Discomfort on passing urine, often the result of infection.

 

Causes of Cystitis

This very common condition is often caused by infection around the outlet from the bladder or within the bladder itself. Women suffer far more than men, because it is a shorter journey for germs to spread from the anus across the perineum (the area between the legs) up the short urethra and into the bladder. In women, this journey is only 3-4 cm/ 1¼-1¾ in. while in men it is 15-20 cm/6-8 in.

Often, in women, infection may not be found despite repeated urine tests. Such cystitis is thought to be a chronic inflammation of the bladder neck, making it irritable and giving rise to a burning sensation and a need to pass urine frequently. This inflammation could be caused by a mild infection not detectable on samples. It could be provoked by vaginal douches or wipes, or even bubble baths. Cystitis often follows sexual intercourse through sheer mechanical irritation. If a man has cystitis it points to a urethritis (see Urethritis and NSU).

People who suffer recurrent infections may have an abnormality either within the bladder, such as a bladder stone or a tumour, or further up the system in the ureters. Some people find that certain fruits or acidic foods provoke cystitis.

Symptoms of Cystitis

In women there is an urgent need to pass urine and the urine feels hot and stings. Within minutes the urgent desire returns; this cycle goes on for hours, passing just small amounts each time. There is often a trace of blood in the urine, which may smell fishy and look cloudy because of infection.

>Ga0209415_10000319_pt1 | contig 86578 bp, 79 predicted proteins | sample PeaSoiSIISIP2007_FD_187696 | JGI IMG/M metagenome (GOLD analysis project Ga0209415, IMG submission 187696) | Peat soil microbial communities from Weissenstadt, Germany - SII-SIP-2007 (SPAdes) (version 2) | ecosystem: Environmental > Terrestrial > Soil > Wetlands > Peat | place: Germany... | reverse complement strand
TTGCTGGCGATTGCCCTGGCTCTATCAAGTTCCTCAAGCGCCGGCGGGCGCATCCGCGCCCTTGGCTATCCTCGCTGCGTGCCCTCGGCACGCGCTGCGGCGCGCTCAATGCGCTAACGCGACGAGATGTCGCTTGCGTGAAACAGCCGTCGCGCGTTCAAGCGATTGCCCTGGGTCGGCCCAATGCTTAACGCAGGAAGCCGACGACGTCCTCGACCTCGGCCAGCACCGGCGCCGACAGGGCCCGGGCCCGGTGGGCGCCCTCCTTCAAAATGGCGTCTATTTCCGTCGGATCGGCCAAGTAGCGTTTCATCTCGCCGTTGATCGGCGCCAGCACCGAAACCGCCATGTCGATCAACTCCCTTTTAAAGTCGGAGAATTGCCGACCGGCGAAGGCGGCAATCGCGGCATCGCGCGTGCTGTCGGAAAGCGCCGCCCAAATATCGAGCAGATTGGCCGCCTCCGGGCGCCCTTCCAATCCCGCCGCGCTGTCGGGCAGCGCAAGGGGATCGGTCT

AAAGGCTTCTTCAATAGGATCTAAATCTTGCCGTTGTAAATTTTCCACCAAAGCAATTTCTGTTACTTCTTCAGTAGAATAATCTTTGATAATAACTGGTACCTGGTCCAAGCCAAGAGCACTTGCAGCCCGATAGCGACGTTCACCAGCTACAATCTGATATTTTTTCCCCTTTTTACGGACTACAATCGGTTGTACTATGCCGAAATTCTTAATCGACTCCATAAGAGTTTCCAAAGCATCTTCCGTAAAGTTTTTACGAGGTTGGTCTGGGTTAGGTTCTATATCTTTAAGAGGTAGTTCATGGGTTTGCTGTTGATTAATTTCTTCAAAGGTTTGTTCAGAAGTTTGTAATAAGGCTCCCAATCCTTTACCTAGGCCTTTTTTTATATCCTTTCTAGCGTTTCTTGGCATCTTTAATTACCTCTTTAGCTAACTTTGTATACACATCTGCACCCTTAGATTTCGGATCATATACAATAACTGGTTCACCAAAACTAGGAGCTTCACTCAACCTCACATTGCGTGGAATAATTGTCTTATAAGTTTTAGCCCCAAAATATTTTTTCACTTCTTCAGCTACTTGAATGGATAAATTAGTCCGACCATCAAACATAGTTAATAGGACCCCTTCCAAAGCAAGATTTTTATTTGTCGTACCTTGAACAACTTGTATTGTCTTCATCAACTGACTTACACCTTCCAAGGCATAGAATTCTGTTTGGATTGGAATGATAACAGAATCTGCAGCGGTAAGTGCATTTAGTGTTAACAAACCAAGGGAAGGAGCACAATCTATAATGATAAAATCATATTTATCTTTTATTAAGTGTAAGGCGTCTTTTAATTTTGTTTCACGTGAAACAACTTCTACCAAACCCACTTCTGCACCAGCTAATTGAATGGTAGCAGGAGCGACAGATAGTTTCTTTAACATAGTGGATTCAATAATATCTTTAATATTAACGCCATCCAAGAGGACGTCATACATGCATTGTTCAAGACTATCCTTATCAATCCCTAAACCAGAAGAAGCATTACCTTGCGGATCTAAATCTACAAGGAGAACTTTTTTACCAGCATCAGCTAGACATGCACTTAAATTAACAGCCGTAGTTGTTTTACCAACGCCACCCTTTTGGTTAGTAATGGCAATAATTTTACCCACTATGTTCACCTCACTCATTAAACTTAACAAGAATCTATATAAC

Men have similar symptoms, often with an additional aching in the perineum. If a man has a discharge with cystitis, NSU is a possibility, both men and women may have a dull ache in the lower abdomen over the bladder.
Testing urine reveals protein from pus in the urine, and blood from the inflammation of the bladder and urethra. An NSU is a test to grow the causative organism, which is frequently a bowel organism called E. coli.

Treatment of Cystitis

The body deals with minor episodes of cystitis naturally over a few days. It is helpful to drink extra fluids to keep washing out the bladder. The MSU result will dictate the appropriate antibiotic to be used. Commonly used drugs are trimethoprim and cephalexin. Any blood in the urine has to be treated seriously.

People with recurrent infections will need a cystoscopy, a procedure to look inside the bladder with a light source, or X-rays to outline the ureters.

Post-menopausal women are particularly prone to cystitis, and are helped by hormone replacement therapy (HRT). It is sensible to avoid vaginal deodorants and douches, which remove natural lubricants, to pass urine before and after intercourse and to wash carefully after opening the bowels.

Commonly Asked Questions

How do over-the-counter remedies help?

These contain salts that make the urine more alkaline. This relieves the stinging and also hampers the growth of the infection responsible. A teaspoon of ordinary sodium bicarbonate dissolved in water may be just as effective.

What if no infection is found?

Even so a regular low daily dose of an antibiotic can help. The doctor will consider irritability in the bladder, which requires cystoscopy to prove. Treatment is often a matter of trial of agents including drugs used for urinary incontinence such as oxybutynin.

Complementary Treatment

Chinese and Western herbalism – many antiseptic herbs act on the urinary system to reduce irritation and increase urine output. Nutritional therapy – drink plenty of water. Cranberry juice and extracts prevent bacteria from adhering to the bladder walls. Aromatherapy -tea tree oil improves even chronic cystitis, take sitz baths daily (six drops). Shiatsu-do boosts immunity. Healing rebalances internal ecology. Other treatments to try: acupuncture; homoeopathy; Ayurveda.